The Largest Security-Cleared Career Network for Defense and Intelligence Jobs - JOIN NOW


Air Drop Bombs of the Great War

Class Type Weight
Barlow bomb 60 5
Mark I 104 52 47 7
Mark II 22 9 28 5
Mark III 52 24 36 6
Mark IV 260 120 47 12
Mark V 500 280 59 16
Mark VI 1,000 500 63 21
Demolition 2,000 lb 2,000 1,000 90 18
4,000 lb 4,000 2,000 112 23
Fragmentation Mark I 94 13 58 6
Mark II 19 1 30 3
Mark III 49 6 50 5
Incendiary Mark I 40 21 36 6
Mark II 46 26 36 6
Mark III 100 36 6
Practice Mark I 22 0 27 4

Aerial drop bombs are divided into classes according to the use for which they are intended. There are three general types, viz, high-capacity (demolition), fragmentation, and incendiary, all of which have been designed and equipped to meet the requirements abroad. Changes are constantly being made in details, such as the method of suspension, to make possible the use of the bombs in new release mechanisms and planes.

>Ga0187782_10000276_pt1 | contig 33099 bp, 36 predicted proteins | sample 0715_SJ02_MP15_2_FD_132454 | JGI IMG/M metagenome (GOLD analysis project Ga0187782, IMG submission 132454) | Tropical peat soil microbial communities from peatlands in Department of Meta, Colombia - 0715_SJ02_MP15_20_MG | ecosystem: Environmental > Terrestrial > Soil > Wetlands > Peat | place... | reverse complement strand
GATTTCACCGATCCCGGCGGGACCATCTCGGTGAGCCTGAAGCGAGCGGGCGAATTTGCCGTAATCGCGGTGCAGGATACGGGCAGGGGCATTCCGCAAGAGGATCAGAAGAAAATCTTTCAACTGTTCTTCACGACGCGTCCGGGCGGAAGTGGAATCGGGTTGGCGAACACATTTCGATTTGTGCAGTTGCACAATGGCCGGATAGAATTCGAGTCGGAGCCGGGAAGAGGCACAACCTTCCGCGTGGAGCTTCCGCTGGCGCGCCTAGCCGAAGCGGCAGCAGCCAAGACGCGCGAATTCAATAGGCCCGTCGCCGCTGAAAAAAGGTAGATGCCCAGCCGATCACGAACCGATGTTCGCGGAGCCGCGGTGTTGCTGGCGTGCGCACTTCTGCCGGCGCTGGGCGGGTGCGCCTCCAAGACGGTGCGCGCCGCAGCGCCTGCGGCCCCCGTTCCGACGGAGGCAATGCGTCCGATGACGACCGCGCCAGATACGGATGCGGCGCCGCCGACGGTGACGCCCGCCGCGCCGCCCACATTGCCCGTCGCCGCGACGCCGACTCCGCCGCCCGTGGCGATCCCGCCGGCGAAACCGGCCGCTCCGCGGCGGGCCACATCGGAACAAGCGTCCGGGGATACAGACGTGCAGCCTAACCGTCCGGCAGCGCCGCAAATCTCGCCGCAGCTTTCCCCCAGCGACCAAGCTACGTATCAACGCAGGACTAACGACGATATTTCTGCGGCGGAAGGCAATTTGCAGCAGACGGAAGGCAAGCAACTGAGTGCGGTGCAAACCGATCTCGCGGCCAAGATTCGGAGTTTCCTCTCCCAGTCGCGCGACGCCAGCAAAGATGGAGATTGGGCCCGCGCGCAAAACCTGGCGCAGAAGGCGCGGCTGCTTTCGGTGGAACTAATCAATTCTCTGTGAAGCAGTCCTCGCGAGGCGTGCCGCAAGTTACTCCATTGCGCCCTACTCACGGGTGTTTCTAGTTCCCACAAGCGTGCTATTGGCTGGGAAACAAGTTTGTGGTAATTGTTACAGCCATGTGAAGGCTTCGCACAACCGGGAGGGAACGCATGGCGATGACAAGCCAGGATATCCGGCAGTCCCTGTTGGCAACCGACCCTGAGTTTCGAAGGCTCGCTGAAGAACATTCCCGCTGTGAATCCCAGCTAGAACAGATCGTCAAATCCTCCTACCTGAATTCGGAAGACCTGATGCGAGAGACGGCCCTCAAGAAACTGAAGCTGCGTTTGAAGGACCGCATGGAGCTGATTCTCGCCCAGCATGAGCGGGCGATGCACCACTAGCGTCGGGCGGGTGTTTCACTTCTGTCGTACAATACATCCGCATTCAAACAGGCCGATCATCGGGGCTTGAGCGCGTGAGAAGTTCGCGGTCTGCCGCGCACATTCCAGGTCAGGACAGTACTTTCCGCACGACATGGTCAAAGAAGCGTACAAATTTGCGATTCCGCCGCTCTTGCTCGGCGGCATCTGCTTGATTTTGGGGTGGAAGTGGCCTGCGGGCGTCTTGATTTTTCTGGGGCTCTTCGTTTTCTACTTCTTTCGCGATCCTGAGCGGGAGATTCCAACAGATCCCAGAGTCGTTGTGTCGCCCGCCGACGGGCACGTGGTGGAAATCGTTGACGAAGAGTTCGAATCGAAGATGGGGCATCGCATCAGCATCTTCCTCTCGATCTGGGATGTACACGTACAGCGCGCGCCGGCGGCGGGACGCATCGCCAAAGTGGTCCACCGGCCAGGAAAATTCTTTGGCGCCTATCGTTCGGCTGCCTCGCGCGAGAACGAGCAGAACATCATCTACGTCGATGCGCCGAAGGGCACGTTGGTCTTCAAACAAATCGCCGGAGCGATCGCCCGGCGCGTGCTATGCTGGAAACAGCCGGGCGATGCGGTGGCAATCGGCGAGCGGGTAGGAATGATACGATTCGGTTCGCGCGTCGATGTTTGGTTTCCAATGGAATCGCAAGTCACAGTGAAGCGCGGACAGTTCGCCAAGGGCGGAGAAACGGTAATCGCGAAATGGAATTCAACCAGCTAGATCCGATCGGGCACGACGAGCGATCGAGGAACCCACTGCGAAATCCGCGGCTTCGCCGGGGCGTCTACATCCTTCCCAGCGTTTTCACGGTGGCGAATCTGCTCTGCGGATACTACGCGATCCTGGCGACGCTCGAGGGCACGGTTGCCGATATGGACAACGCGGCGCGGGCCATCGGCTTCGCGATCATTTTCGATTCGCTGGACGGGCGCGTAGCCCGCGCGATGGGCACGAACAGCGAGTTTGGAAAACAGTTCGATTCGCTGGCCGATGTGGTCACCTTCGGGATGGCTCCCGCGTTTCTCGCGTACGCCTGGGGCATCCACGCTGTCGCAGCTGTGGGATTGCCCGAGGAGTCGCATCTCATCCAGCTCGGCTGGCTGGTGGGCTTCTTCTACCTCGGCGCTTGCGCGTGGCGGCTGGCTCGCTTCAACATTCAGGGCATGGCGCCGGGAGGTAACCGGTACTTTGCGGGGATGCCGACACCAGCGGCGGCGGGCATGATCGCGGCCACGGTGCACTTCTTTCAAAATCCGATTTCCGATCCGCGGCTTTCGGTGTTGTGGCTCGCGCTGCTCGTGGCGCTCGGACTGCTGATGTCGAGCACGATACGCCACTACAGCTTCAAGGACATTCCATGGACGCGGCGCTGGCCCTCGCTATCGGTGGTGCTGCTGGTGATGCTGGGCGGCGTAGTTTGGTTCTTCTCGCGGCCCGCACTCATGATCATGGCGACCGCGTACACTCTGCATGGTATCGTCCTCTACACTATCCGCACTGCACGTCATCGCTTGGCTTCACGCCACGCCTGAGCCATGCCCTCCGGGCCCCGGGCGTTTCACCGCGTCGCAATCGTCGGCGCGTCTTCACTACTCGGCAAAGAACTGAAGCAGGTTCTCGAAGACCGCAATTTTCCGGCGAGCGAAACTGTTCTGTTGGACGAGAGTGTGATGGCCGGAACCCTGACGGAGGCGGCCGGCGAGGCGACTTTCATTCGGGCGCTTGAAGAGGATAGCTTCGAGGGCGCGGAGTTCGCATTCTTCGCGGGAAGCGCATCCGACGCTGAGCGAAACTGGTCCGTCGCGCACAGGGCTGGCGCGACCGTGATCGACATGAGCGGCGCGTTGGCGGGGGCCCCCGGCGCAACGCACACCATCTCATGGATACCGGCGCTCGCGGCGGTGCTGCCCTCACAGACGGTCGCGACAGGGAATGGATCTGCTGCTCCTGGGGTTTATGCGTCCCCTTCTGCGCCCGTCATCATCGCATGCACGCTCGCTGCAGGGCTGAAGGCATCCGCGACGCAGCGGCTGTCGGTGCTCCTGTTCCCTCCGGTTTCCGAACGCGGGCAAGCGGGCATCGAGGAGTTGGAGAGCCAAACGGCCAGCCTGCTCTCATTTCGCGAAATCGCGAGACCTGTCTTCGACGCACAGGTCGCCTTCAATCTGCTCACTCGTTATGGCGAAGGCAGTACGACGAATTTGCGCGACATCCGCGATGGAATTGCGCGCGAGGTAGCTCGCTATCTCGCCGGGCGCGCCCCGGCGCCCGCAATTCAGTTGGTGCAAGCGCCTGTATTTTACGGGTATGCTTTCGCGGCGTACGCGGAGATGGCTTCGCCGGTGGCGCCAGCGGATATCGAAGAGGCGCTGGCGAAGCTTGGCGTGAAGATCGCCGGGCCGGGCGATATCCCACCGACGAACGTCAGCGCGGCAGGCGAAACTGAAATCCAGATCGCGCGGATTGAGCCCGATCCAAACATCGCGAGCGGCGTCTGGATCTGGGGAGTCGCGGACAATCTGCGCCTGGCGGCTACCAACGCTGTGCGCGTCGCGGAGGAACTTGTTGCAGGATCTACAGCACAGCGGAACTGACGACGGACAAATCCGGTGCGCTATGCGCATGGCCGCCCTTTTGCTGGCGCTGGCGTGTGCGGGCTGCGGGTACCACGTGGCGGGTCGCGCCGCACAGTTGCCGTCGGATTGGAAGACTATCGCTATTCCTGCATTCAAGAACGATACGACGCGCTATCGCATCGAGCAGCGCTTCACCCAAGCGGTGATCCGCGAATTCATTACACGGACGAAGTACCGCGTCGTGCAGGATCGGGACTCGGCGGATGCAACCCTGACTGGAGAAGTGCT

High-capacity drop bombs, so called because of the large ratio of the weight of the explosive to the weight of the casing, are used for general demolition purposes. The targets engaged include fortified positions, railroad terminals and lines, heavy structures of all kinds, supply depots, ammunition dumps, etc.

Fragmentation bombs are used against personnel, such as troops in the field or on the march, or wherever the protection afforded is slight. These bombs carry a relatively small charge of explosive in a heavy steel casing and depend for their effect on the fragmentation of this casing.

Incendiary bombs are used for incendiary purposes against ammunition dumps, aerodromes, grain fields, etc. There are two types, the scatter and the intensive.

Dummy drop bombs are used for instructional purposes.

Join the mailing list

One Billion Americans: The Case for Thinking Bigger - by Matthew Yglesias

Page last modified: 07-07-2011 02:50:36 ZULU